Europe: 4 Galileo navigation satellites launched amid Brexit negotiations
New Delhi : Owing to the need of personal navigation system, Europe has launched four more Galileo satellites on Wednesday, taking the total count to 26 in the orbit. It’s a step closer to having its own map-reading system, just as the programme has become the latest flashpoint in Brexit negotiations.
The satellites was taken off from Europe’s spaceport in French Guiana aboard an Ariane 5 rocket at 8.25 AM local time (1325 GMT), according to the European Space Agency (ESA).
Now, the Galileo system will eventually have a total of 30 satellites, weighing about 700 kg (1,543 pounds) each. They are equipped with antennae and sensors and powered by two five-square-metre (53.8 square foot) solar wings.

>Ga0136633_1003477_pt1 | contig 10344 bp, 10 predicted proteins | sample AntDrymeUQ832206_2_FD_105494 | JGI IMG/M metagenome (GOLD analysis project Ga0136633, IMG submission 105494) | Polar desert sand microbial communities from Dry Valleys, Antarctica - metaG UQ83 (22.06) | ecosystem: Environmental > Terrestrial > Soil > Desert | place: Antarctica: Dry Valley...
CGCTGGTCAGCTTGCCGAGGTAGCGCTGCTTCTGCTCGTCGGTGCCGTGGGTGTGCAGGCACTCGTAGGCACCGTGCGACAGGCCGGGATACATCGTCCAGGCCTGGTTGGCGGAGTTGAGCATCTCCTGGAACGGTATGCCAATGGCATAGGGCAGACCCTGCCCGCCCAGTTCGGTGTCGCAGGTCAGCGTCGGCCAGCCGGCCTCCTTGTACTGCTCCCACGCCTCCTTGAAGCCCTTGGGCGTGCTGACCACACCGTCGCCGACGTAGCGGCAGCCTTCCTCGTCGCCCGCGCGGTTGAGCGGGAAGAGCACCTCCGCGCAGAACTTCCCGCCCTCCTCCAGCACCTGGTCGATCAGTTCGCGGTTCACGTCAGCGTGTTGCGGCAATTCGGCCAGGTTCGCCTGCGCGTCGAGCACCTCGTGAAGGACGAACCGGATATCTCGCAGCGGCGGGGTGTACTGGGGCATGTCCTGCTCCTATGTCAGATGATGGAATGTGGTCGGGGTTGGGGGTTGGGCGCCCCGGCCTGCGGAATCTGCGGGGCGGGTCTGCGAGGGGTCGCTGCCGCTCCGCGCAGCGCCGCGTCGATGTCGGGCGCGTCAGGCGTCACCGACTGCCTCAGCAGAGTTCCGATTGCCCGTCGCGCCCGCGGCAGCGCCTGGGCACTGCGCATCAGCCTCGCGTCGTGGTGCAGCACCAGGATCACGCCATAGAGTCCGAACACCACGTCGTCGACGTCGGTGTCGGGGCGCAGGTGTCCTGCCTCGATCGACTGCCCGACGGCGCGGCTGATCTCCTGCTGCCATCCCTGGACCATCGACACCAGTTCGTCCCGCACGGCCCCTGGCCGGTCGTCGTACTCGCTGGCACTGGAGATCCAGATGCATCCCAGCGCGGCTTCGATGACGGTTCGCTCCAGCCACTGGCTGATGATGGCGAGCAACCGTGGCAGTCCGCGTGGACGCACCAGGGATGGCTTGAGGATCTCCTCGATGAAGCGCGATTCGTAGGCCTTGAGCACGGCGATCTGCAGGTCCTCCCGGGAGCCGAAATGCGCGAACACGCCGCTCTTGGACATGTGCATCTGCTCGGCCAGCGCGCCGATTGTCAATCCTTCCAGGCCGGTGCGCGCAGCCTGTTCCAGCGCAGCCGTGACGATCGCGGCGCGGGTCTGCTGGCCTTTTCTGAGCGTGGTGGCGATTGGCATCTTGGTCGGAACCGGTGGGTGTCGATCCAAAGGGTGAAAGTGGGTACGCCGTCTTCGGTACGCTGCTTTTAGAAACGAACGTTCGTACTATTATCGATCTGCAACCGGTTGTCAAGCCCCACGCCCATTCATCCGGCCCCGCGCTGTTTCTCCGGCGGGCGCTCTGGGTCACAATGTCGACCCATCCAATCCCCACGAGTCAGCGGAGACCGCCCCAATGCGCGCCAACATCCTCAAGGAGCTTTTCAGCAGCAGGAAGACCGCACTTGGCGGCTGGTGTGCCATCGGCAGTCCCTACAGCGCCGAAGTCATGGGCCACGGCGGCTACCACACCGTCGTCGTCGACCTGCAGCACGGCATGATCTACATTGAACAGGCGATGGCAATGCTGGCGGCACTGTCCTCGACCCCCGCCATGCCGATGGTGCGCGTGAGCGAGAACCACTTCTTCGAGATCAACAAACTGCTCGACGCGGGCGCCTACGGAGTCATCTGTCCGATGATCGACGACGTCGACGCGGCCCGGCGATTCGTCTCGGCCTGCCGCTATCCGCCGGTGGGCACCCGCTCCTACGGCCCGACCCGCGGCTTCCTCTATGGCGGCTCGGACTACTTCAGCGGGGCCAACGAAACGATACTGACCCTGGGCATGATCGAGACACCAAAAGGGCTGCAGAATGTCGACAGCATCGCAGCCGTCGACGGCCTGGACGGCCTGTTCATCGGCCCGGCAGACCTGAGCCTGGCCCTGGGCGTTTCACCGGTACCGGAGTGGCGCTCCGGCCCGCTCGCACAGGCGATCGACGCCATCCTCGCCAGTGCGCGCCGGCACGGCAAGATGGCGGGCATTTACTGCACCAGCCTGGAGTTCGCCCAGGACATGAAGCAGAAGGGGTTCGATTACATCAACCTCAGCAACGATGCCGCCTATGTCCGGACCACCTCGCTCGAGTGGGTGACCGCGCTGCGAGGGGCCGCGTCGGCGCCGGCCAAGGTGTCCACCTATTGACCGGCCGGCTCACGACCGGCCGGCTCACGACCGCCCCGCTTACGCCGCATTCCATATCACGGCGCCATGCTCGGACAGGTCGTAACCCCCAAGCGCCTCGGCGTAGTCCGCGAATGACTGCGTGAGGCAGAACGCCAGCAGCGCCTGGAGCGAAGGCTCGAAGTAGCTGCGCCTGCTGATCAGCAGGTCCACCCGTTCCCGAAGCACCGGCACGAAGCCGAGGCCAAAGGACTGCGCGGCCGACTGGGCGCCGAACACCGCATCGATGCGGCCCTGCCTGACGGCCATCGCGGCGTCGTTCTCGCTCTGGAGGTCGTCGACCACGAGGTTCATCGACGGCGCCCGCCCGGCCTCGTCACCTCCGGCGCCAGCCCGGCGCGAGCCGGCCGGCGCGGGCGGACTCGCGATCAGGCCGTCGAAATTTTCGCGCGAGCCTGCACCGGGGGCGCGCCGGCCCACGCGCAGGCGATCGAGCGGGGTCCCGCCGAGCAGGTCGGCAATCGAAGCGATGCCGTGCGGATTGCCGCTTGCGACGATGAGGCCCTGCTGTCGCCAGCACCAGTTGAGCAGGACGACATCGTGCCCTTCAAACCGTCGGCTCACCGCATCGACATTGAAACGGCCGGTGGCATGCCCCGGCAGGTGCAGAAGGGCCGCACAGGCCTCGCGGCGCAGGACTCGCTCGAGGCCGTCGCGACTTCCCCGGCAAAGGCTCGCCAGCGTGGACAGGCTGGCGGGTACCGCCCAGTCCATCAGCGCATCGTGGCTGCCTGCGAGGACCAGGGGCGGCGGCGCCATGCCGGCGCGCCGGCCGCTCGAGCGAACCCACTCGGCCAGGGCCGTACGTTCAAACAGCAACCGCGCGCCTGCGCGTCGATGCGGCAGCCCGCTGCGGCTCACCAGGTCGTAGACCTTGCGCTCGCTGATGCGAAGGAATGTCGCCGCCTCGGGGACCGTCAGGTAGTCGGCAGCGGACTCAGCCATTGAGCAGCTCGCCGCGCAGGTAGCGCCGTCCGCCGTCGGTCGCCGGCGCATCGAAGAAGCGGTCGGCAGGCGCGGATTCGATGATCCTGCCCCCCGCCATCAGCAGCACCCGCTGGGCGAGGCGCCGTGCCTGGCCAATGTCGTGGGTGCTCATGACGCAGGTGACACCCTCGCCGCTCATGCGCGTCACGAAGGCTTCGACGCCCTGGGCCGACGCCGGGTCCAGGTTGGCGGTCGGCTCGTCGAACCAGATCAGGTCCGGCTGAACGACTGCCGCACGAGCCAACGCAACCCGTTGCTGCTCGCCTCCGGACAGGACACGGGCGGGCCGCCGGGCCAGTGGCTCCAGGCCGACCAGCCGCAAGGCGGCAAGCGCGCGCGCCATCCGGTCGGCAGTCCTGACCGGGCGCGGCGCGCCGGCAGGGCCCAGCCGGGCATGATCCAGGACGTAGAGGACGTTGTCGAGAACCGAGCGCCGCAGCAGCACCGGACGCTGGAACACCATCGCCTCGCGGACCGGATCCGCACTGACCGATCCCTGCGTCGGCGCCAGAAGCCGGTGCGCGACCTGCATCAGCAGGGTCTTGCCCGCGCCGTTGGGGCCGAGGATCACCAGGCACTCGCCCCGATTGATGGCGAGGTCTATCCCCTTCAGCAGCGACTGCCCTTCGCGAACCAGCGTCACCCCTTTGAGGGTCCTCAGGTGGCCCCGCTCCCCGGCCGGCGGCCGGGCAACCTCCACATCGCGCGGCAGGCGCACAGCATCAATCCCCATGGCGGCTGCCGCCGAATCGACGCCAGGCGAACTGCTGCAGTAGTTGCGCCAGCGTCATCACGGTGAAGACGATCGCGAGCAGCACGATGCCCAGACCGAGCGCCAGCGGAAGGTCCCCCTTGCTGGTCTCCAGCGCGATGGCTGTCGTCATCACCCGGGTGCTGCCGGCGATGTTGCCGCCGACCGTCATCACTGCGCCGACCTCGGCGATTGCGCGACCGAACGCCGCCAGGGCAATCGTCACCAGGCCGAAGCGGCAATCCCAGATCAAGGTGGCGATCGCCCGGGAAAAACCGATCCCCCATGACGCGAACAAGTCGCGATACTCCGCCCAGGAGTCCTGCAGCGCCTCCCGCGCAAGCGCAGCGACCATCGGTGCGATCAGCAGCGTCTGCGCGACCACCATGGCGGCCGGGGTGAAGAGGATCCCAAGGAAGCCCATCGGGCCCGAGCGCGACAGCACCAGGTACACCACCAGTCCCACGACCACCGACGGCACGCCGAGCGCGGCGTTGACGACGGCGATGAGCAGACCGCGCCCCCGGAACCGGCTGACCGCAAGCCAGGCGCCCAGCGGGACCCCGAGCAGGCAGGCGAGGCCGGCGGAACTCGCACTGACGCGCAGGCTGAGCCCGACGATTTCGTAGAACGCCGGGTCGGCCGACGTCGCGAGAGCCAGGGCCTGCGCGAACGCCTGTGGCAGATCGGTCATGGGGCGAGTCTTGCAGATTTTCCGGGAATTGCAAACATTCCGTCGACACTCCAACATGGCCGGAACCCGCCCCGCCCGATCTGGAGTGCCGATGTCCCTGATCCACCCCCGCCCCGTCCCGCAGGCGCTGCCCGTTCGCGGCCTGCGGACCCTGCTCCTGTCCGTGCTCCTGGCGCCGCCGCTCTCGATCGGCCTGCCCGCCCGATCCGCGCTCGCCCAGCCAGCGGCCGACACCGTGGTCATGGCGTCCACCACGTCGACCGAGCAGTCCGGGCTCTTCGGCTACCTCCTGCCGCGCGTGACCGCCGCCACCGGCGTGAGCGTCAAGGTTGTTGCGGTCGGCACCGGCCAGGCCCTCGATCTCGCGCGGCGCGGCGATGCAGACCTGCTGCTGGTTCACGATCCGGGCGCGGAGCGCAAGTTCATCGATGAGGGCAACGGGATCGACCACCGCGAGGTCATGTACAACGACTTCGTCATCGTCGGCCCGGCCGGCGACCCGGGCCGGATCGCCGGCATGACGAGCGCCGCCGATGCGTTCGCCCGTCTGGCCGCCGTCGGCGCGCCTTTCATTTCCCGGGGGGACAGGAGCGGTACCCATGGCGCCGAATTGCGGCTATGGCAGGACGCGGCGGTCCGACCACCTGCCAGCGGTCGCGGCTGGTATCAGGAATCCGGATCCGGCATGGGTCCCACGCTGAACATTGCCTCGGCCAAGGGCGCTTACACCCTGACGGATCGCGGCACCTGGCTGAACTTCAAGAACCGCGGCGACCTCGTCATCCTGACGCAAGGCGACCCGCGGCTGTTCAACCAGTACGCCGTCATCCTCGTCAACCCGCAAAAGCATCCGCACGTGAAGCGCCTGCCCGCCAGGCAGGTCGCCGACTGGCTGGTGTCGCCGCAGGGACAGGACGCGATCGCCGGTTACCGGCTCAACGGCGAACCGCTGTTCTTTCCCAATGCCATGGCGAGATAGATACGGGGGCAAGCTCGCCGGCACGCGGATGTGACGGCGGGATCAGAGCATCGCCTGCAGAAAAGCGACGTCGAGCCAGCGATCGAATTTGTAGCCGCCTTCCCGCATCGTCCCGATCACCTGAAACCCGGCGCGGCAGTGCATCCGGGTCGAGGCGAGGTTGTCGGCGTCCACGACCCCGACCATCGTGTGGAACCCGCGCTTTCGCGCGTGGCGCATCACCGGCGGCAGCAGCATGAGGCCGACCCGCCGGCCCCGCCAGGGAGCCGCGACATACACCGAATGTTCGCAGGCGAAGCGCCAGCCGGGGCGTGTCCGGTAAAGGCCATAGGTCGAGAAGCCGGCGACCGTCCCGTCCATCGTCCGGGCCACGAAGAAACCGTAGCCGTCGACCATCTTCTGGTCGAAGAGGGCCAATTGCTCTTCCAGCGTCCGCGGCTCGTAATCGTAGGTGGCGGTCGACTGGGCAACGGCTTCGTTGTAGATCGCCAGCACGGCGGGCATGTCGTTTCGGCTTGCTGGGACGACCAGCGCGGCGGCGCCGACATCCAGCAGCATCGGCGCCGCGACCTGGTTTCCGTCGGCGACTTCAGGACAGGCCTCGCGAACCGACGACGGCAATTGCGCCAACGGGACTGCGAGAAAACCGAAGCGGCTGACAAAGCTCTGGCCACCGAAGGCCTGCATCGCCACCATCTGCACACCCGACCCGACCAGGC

Europe aims to use Galileo to knock into the global market for satellite navigation services, which will worth 250 billion euros ($293 billion) by 2022. But a row over Galileo has exploded amid Brexit negotiations, with London blaming the European Union of shutting British businesses out of the project before Britain’s exit in 2019 and warning to develop its own opponent system.
Former Brexit minister David Davis last month said that shutting Britain out at this stage would delay the Galileo project by up to three years and increase the payable amount by an extra one billion euros.
Since the European Union decided to step forward with Galileo 17 years ago, the programme has suffered some hindrance, including delays on account of monetary problems, two satellites being put into the wrong orbit and arguments about whether Europe actually needs a rival system to GPS.